Although au revoir in French is usually meant as goodbye, its literal translation is “until seeing (you) again.”

It is in that sense that I bid au revoir to the regular weekly pages at The Advocate, to take a big new job in journalism (alas, unannounced yet). You can’t take Louisiana out of the boy, so I surely will be pleading for The Advocate to publish occasional submissions of mine as circumstances permit.

What matters is not that I will want to write again in Louisiana but that Louisiana is so worth writing about. I grew up in Louisiana politics, and I’ve now seen politics up close in multiple states and in the nation’s capital. It’s safe to say nobody else does politics as … well, as exuberantly.

Despite all the jokes that held more than an element of truth until, say, 1995, what set Louisiana politics apart wasn’t its corruption. Other places such as Chicago and New Jersey could always match us on that front. Instead, what set our politics apart was its joyful interweaving with our unique culture. In Arkansas, they don’t fais-dodo, as they do in Opelousas, while awaiting surrogate speakers campaigning for their politically imperiled U.S. senator (Mary Landrieu). In Alabama, they don’t have jazz musicians in funny Styrofoam hats entertaining Uptown crowds while awaiting vote-tally reports for local legislative races, as not-quite-4-year-olds dutifully work the beer taps for the men watching football scores in the corner.

(OK, that was late 1967, but you get the picture.)

Most other states don’t have a history of voter turnouts nearly as high. Most other states (Iowa and New Hampshire excepted, during presidential years) don’t talk politics at the dinner table with such verve — not so much about policies or ideology as about personalities, foibles, showmanship. In Louisiana, for better or worse, at least until recently, politics-as-entertainment was not a vice but … well, if not a virtue, at least a charm.

All of which explains why it’s been such a joy to be back in this milieu for the past 15 months. Louisiana politics, even in this more buttoned-down Republican age in the state, is just more doggone fun than politics elsewhere.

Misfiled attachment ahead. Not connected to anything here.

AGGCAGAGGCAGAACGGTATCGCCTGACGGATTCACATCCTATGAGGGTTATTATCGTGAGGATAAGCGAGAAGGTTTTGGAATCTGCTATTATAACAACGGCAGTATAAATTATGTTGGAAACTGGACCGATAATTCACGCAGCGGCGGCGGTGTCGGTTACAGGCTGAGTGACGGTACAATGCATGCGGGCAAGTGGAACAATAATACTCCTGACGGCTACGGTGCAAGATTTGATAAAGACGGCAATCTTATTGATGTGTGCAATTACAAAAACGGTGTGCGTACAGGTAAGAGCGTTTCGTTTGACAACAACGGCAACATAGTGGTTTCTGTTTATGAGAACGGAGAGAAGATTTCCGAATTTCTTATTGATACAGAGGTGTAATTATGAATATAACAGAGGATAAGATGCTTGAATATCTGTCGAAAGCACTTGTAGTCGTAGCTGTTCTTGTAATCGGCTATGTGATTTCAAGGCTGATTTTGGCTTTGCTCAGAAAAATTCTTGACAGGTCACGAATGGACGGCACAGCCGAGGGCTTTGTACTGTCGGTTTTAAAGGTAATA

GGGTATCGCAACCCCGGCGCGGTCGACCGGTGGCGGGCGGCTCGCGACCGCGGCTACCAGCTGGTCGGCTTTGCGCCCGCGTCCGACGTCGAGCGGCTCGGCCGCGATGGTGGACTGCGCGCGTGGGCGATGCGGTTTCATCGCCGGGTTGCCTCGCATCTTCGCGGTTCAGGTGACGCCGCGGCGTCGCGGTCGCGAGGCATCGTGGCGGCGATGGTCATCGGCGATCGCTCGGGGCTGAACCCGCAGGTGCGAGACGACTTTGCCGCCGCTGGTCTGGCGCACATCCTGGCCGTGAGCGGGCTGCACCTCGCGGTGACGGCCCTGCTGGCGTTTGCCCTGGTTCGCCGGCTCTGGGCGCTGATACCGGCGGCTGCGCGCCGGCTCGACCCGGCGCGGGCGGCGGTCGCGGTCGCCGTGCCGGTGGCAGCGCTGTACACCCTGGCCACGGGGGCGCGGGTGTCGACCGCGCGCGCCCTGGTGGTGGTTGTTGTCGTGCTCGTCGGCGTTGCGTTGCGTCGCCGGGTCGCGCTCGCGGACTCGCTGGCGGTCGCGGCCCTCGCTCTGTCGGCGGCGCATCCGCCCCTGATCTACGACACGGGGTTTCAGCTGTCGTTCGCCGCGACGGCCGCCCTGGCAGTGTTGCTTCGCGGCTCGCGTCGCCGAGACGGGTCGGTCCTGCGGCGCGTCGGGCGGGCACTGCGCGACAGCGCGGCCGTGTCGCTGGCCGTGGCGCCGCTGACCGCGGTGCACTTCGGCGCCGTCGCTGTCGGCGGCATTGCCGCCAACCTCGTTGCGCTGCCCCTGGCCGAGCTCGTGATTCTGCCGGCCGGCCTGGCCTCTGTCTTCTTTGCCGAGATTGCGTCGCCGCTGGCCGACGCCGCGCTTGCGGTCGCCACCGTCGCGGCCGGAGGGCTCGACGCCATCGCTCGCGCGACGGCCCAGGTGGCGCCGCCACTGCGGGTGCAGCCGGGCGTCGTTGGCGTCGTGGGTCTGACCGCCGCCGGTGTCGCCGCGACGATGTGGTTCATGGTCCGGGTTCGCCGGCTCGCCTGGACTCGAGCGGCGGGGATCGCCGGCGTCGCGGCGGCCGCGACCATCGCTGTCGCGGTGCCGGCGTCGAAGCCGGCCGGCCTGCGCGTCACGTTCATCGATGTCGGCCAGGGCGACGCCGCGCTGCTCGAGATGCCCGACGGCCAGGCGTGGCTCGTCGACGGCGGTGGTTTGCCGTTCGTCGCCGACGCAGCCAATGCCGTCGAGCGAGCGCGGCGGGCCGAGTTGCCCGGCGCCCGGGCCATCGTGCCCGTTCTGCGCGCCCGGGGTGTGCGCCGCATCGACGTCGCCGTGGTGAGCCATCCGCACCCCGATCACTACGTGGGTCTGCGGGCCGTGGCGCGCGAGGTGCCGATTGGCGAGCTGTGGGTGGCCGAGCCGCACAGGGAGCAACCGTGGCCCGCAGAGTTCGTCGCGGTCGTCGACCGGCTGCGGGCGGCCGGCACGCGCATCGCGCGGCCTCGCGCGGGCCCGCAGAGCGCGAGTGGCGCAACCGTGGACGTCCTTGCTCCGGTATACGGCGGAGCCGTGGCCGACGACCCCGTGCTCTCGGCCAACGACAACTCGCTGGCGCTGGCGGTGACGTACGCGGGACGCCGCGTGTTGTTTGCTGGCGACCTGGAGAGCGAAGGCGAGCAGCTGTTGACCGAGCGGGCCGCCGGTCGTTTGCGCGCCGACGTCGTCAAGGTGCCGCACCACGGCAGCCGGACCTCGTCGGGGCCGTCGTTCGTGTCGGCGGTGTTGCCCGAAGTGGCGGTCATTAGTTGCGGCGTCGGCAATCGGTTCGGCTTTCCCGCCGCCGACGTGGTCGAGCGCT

Or at least it was. It might just be that the fun’s last gasp faded out with Mary Landrieu’s Senate campaign last year, which tried to infuse the same spirit into the proceedings but didn’t have the numbers.

From the looks of things, for example, this year’s race for governor will be as entertaining as a corporate auditor’s seminar without a coffee pot.

On one hand, this might be progress: Thoroughgoing scofflaws and demagogues are less likely to take power.

Yet what’s missing, and lamentably so, is a sense that the citizenry is as engaged as it once was. If that impression is true, then the long-term prospects for healthy self-governance are discouraging.

I strongly considered, for this final weekly column, a roundup of the topics that forced their way into this space before: Common Core (please, people, jettison it!); Bobby Jindal’s job performance (less admirable, for sure, than it should have been, especially for the past year, but significantly better than most people now realize); the need for an oil processing fee, but not a shakedown lawsuit, to rebuild wetlands; the Louisiana congressional delegation’s efforts to save a program whereby American military forces buy supplies produced by blind and other disabled American workers; and, of course, the state’s ongoing budget woes.

But on these issues, Louisiana will surely, eventually, produce something halfway approximating effective triage. The civic organism will emerge, peg-legged and jaundiced, but not identifiably dead.

That’s not good enough. If Louisianians don’t regain their sense of self-government as a participatory passion, then something inimitably precious will be lost.

The most effective pure legislator I’ve ever seen, the late Louisiana House Speaker and Senate President John Hainkel, had a habit of putting a jovial arm around any conversationalist’s shoulder, pulling the other person close like a conspirator, and saying — with the enthusiasm of an irrepressible sandlot football quarterback — something like “Man, we’re gonna get this done.”

Louisiana’s citizens need to figure out what their “this” is and re-enter the political playing fields.

New Orleans native Quin Hillyer is a contributing editor for National Review. You can follow him on Twitter, @QuinHillyer.